Railway Accidents in or around Walkden Station

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A Boxing Day Tragedy, 1911

A fatal mis-calculation costs 3 men their lives...

“We can get this one out before she comes” … ignoring the Look-Out Man’s 3-minute warning of an approaching train, hard-working, risk-taking George Bradley made the fatal decision to try and lift one more length of iron trough from the railway line before the train passed over the track his gang were working on.

Bradley’s decision, probably influenced by the driving rain that had worsened over the course of the day and soaked him and his team to the skin, was to cost three lives on Boxing Day 1911, including his own.

In those days trains ran on Boxing Day, and track maintenance gangs still worked their usual 10 hour shifts. On the fateful day in 1911 Bradley’s gang of 5 men were replacing the water troughs between Walkden and Moorside stations, lifting out the cast-iron troughs in 4ft 6 inch sections so new ones could be laid the following week. The method of working was to loosen all the screws along a stretch of track, and then pivot metal pipes over the running rails to lever the heavy sections, each weighing over 3 cwt, up and away from the track.

"A good workman ... could not be beaten for good time-keeping and sobriety ..."

George Bradley had a reputation for working his men hard. He was known for taking risks but also for his conscientious approach, good time-keeping and sobriety … something that could not be taken for granted then, even in safety critical jobs. Before his fatal misjudgment he had amassed over 20 years of lifting and repairing water troughs.

"We must get all the troughs away that we have unscrewed before we knock off, no matter how it rains"

As the day had begun brightly Bradley had instructed his team to loosen the screws on 110 lengths of trough, setting an ambitious target for the team to remove them all the same day (in fact, a Lancashire and Yorkshire Railway spokesman commented he had never seen so many sections lifted in such a short time). Unfortunately as the day wore on the weather steadily worsened and by 3pm the team were cold, wet, and resolved to complete the job as quickly as possible.

Just after 3pm Mr W. Lightbourne who was acting as look-out for the gang advised Bradley that the 2.40pm Liverpool to Leeds express was due shortly and told the gang to stand clear. But Bradley – who had been pushing the team hard all day and already survived one “near-miss” with an earlier train – told the team to continue working on the track.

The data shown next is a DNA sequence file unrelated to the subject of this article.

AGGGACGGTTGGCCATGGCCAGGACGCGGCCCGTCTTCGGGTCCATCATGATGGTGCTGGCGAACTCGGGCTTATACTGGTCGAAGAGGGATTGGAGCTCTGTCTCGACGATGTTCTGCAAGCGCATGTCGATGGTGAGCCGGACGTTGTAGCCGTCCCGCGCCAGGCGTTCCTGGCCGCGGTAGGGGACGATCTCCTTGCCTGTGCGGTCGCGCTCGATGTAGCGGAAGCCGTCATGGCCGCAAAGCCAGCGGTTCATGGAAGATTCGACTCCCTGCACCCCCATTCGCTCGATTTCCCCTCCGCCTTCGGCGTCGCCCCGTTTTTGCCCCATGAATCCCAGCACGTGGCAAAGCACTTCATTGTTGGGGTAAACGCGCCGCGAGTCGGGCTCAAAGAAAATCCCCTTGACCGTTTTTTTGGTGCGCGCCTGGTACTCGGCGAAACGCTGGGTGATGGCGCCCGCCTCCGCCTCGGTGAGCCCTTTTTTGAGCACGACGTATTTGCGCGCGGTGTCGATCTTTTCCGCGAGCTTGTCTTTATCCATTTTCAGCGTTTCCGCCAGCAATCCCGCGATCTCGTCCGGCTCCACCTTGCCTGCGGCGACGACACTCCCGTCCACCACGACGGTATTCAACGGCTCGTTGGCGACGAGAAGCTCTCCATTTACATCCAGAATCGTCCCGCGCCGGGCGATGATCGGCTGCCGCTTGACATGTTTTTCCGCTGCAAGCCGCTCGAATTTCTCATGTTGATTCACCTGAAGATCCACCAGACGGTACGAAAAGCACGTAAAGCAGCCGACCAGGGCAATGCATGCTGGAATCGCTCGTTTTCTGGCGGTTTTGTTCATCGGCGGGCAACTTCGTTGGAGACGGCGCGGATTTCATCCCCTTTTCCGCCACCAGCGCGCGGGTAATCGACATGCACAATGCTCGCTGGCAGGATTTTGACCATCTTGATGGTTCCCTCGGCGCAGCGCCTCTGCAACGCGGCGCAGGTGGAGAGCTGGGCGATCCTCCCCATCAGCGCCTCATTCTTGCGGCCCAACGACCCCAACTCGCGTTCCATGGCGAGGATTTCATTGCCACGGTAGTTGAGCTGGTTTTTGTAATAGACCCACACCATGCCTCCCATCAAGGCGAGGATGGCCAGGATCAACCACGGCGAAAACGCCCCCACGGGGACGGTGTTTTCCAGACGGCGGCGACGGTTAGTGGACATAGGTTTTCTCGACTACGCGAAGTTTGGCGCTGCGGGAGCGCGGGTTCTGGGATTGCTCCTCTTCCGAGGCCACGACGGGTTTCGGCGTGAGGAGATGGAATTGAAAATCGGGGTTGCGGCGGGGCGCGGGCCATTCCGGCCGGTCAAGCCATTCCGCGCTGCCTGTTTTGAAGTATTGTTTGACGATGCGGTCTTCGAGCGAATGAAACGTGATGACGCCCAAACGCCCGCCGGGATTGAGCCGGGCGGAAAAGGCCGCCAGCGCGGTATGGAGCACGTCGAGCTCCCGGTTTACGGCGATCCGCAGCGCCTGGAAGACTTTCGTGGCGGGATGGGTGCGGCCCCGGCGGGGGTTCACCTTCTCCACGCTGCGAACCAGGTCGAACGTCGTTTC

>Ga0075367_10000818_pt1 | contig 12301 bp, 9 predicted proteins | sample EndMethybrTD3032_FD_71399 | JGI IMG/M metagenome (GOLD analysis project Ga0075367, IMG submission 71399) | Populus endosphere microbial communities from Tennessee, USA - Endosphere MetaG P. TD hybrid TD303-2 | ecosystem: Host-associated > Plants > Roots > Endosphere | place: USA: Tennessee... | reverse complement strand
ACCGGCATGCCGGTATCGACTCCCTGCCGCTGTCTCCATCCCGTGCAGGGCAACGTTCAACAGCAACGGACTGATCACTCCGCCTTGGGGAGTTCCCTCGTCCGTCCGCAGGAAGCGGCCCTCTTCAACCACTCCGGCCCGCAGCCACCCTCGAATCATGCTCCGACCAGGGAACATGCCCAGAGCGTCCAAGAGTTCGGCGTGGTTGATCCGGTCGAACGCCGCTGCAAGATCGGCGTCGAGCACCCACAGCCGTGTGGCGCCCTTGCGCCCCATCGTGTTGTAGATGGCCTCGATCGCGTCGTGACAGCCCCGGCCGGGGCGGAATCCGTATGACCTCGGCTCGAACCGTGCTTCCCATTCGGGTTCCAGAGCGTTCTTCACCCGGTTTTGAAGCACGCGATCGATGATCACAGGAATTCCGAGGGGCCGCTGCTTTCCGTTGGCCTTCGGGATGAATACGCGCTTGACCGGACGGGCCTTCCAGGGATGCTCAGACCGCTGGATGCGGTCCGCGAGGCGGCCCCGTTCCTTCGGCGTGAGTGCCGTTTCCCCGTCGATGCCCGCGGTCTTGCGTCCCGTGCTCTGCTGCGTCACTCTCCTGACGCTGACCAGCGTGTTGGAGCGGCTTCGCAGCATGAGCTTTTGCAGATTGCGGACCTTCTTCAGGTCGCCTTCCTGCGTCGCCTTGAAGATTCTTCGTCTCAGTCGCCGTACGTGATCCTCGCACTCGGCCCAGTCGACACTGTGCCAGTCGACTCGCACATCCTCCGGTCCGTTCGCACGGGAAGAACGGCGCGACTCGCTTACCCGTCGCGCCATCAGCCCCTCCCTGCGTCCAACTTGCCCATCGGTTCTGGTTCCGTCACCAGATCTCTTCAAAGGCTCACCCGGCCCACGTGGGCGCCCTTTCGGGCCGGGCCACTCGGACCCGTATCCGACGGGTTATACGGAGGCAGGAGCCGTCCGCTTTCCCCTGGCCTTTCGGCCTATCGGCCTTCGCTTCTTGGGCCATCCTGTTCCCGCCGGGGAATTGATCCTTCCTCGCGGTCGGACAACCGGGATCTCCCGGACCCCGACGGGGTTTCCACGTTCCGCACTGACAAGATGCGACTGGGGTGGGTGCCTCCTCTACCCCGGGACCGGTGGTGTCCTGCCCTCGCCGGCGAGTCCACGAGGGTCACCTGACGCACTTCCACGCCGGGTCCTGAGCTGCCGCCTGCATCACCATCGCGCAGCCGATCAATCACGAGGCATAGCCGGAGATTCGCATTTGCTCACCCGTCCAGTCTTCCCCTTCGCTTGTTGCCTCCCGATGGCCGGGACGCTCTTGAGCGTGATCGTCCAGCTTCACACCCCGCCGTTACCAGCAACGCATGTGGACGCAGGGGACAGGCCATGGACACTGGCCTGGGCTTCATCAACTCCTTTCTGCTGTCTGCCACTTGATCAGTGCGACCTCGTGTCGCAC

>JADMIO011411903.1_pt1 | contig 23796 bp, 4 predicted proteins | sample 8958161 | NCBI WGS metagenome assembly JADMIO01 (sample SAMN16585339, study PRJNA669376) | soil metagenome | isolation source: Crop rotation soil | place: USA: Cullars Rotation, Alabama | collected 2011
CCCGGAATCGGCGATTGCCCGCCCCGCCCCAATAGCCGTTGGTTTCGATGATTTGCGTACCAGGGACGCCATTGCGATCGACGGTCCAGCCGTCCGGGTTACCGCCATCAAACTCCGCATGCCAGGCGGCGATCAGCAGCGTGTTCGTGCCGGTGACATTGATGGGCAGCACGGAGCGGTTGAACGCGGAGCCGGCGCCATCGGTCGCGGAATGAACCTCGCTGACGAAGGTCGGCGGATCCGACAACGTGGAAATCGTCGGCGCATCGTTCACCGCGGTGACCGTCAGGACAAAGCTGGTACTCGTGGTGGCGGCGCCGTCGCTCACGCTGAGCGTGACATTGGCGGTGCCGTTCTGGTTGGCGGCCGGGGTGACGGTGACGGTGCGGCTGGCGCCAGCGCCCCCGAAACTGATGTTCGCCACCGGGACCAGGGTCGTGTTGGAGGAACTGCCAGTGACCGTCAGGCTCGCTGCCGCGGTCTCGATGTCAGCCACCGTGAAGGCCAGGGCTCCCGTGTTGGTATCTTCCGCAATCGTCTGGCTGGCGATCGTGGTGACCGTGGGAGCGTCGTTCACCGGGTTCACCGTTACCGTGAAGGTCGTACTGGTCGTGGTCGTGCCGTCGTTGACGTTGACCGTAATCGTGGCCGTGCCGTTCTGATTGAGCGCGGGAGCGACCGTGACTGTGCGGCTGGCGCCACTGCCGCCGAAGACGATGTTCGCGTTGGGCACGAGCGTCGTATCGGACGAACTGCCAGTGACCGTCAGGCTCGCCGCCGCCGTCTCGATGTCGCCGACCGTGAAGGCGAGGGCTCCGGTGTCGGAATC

The signal was lowered but the gang continued to work ...

At 3.10 the look-out reported that the signal had just been set for the express to enter the section of track where the men were working within the next 3 minutes, whereupon Bradley urged his men on to lift one more piece before it arrived.

It was then that George Bradley's luck ran out … one of the screws on the trough had not been fully loosened and it caught as the men tried to lift the section. Rather than withdrawing their pipes and standing clear, they proceeded to work the screw out and tried to lift the section again.

Too late they realised the train was upon them and desperately tried to drag their pipes out from under the trough and clear of the running lines. They got one pipe clear but the train struck the one remaining pipe, and Bradley and P. Glacken were killed instantly by the train.

A third man, T. Simcox, was hit first by the flying pipe and then by the train. He appeared to be recovering well in the first few days after the accident but sadly his condition worsened and he eventually died of his injuries.

Lt. Col. E. Druitt, the Assistant Secretary of the Railway Board, completed an investigation into the accident on Jan 9th 1912 where he sadly concluded “the accident was entirely due to Bradley disregarding the warnings of his Look-Out Man”.

Druitt’s report, upon which this article is based, can be examined in the archive of the National Railway Museum in York.

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